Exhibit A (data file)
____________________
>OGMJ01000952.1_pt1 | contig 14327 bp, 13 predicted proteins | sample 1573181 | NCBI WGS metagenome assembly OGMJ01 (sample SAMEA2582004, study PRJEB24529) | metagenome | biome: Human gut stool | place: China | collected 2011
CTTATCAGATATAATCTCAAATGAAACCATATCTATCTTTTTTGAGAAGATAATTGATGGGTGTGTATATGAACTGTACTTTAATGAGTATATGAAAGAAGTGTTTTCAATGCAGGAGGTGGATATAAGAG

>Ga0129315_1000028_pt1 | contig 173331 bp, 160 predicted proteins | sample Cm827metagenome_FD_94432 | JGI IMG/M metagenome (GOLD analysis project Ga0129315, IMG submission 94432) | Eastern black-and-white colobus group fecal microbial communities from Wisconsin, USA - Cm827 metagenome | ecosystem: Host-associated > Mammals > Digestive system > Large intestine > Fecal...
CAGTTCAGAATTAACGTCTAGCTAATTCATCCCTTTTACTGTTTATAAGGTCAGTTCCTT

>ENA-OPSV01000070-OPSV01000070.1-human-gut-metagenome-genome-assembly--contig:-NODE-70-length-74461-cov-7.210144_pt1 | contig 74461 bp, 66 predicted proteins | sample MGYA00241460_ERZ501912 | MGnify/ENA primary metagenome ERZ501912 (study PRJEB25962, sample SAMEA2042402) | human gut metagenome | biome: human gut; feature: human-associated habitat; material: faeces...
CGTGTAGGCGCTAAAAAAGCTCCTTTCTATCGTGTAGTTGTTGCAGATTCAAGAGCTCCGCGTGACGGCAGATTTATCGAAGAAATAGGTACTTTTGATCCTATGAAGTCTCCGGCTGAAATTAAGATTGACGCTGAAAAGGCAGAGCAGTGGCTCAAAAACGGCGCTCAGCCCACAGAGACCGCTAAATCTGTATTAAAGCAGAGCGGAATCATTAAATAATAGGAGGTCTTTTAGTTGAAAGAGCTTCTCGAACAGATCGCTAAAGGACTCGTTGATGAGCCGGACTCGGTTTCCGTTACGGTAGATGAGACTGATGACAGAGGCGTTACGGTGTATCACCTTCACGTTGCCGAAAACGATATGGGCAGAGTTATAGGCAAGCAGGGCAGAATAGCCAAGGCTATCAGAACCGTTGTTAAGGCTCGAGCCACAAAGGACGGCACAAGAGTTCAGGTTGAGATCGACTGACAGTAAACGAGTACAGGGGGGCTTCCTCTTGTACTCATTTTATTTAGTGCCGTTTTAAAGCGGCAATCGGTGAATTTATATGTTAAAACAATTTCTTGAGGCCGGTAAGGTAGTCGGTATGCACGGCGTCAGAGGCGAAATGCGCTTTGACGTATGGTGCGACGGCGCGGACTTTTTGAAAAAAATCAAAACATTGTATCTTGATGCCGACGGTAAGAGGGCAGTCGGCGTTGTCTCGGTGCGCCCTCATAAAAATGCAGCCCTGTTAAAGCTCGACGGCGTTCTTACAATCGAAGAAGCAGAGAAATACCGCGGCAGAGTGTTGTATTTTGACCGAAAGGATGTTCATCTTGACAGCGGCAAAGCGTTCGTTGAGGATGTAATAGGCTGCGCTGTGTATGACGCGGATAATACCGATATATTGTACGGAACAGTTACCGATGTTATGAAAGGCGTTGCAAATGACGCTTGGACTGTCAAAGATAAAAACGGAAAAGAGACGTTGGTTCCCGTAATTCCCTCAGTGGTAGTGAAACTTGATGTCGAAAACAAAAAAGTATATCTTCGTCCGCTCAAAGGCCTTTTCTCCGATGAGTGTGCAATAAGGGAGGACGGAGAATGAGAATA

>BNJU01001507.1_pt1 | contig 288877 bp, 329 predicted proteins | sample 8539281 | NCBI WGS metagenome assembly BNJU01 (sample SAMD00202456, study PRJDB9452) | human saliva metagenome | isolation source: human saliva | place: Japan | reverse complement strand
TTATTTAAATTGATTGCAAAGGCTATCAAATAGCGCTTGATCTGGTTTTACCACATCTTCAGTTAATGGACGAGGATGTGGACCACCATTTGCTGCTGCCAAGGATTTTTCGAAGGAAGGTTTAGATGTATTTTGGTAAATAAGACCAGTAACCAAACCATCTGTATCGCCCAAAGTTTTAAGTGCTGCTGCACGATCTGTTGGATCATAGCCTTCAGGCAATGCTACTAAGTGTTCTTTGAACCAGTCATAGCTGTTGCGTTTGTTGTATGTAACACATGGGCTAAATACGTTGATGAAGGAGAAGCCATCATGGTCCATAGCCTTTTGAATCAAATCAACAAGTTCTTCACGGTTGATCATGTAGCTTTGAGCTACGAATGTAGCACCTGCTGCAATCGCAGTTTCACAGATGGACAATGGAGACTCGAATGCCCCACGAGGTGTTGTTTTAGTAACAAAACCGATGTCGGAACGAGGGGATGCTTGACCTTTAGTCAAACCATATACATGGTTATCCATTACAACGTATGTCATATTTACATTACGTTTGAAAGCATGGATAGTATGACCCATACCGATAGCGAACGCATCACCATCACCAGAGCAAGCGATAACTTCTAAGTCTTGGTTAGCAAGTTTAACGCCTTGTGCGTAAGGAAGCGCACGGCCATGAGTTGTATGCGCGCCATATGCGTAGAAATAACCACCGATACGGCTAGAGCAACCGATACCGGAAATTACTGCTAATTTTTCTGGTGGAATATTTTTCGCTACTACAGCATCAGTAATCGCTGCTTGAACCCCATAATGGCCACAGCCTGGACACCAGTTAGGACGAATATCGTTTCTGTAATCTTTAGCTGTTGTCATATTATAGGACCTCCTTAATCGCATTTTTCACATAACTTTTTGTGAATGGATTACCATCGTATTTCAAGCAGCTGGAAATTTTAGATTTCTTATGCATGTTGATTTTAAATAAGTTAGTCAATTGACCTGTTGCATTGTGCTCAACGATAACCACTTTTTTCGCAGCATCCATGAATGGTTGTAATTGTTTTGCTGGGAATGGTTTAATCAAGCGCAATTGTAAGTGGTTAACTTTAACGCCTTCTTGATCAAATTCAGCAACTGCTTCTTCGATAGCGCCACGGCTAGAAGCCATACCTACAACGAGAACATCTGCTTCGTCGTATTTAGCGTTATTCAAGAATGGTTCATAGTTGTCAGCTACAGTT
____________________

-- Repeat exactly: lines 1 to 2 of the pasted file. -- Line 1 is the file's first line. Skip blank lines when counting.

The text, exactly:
>OGMJ01000952.1_pt1 | contig 14327 bp, 13 predicted proteins | sample 1573181 | NCBI WGS metagenome assembly OGMJ01 (sample SAMEA2582004, study PRJEB24529) | metagenome | biome: Human gut stool | place: China | collected 2011
CTTATCAGATATAATCTCAAATGAAACCATATCTATCTTTTTTGAGAAGATAATTGATGGGTGTGTATATGAACTGTACTTTAATGAGTATATGAAAGAAGTGTTTTCAATGCAGGAGGTGGATATAAGAG